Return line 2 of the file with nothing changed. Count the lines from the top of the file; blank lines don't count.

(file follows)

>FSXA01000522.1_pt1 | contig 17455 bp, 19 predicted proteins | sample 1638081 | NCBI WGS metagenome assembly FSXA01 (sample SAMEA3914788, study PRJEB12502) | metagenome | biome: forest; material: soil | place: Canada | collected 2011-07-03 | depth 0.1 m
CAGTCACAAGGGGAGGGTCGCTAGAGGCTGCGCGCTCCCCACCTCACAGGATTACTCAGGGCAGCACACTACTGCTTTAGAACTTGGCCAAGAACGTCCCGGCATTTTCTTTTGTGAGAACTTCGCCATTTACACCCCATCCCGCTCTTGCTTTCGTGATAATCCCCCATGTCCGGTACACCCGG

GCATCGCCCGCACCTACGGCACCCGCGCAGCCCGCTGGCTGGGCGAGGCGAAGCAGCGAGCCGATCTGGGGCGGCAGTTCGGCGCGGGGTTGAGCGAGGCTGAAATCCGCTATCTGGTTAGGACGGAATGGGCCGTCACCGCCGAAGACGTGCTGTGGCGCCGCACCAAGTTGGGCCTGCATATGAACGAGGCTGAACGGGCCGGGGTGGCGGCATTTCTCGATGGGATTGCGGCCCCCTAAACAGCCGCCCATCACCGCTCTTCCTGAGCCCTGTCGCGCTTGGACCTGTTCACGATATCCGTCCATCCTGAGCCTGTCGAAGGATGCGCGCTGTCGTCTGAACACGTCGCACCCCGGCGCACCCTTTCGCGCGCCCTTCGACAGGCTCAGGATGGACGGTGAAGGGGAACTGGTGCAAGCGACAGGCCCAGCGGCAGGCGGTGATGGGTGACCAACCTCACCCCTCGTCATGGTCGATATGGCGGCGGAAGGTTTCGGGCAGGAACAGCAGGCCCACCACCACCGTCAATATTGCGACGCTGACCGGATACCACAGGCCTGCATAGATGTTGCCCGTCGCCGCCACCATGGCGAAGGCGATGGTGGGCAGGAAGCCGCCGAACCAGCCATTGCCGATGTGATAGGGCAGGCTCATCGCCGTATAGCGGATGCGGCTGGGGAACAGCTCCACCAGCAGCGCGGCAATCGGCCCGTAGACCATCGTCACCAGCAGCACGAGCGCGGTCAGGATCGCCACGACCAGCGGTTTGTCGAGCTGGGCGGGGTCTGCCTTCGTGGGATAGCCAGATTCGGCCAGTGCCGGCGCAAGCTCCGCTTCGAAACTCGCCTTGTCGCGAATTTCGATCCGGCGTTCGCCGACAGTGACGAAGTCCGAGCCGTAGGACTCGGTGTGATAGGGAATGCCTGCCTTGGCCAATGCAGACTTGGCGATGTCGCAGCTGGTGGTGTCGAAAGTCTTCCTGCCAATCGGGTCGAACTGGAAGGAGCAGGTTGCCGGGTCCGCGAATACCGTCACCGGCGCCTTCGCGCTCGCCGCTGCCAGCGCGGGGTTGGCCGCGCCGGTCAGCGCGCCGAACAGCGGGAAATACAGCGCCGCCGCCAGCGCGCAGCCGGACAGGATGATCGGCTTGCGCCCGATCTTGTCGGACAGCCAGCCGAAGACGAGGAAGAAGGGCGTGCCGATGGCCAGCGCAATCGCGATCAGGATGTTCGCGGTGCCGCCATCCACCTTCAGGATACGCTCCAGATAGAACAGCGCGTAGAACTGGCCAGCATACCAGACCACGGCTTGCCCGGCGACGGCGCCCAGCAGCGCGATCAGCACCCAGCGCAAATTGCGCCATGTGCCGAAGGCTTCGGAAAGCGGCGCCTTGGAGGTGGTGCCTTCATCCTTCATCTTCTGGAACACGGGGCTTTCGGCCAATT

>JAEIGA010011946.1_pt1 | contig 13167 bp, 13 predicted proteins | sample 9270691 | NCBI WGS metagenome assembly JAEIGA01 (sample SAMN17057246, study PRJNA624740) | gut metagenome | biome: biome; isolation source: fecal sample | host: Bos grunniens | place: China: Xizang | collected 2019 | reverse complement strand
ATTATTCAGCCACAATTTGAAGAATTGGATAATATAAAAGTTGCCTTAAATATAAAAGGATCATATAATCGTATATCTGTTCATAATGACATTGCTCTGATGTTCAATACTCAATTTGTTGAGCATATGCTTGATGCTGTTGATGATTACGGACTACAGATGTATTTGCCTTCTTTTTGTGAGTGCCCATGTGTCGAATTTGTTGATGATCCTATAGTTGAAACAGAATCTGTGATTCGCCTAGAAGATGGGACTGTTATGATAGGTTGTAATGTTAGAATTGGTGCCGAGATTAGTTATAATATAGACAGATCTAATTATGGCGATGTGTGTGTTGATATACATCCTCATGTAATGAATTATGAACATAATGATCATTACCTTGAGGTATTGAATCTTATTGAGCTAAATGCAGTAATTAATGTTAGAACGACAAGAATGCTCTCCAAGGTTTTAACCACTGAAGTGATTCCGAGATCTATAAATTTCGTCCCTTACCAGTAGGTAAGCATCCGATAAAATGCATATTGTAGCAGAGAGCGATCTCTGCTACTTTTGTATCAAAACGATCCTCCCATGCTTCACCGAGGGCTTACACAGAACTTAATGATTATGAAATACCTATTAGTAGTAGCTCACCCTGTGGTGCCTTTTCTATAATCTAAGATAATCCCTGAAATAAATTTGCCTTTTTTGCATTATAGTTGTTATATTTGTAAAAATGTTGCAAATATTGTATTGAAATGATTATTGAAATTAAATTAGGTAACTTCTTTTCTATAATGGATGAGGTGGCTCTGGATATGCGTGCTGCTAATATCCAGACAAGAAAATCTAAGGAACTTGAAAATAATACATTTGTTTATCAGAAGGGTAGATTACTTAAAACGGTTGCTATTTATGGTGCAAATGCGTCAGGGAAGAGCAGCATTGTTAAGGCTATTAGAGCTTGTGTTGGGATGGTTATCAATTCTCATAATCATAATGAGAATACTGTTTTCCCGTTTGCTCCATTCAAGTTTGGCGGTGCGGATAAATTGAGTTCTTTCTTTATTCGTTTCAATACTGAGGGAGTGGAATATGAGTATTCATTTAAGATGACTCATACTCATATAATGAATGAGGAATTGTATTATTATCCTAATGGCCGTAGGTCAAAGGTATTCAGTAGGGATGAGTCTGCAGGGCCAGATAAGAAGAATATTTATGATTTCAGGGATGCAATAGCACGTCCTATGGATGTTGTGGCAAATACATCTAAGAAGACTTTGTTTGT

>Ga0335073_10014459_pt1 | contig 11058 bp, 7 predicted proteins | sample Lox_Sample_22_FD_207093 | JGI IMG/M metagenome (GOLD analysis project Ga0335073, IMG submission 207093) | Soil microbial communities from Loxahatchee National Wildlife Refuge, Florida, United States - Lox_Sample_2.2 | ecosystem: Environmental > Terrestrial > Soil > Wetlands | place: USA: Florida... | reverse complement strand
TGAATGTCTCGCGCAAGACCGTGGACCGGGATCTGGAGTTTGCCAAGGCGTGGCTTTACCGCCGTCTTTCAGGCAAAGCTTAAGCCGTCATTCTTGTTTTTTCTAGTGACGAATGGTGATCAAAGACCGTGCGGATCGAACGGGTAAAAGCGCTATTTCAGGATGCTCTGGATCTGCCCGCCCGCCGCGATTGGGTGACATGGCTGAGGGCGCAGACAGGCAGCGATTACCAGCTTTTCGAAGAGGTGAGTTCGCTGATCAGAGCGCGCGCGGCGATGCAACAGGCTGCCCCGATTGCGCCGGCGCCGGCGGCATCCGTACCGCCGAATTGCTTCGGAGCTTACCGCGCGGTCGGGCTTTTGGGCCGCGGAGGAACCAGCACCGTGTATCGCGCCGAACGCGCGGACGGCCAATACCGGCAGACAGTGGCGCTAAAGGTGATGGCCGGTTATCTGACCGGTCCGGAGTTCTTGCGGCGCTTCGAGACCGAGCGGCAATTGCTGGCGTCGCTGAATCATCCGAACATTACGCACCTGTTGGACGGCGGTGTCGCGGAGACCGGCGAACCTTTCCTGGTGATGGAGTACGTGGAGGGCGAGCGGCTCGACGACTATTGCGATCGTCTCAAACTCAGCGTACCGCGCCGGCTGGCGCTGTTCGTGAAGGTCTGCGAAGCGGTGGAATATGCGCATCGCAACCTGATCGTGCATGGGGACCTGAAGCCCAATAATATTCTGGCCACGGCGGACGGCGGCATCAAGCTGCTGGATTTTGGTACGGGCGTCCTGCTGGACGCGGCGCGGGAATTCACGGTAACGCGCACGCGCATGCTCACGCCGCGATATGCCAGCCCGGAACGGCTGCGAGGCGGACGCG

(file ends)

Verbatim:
CAGTCACAAGGGGAGGGTCGCTAGAGGCTGCGCGCTCCCCACCTCACAGGATTACTCAGGGCAGCACACTACTGCTTTAGAACTTGGCCAAGAACGTCCCGGCATTTTCTTTTGTGAGAACTTCGCCATTTACACCCCATCCCGCTCTTGCTTTCGTGATAATCCCCCATGTCCGGTACACCCGG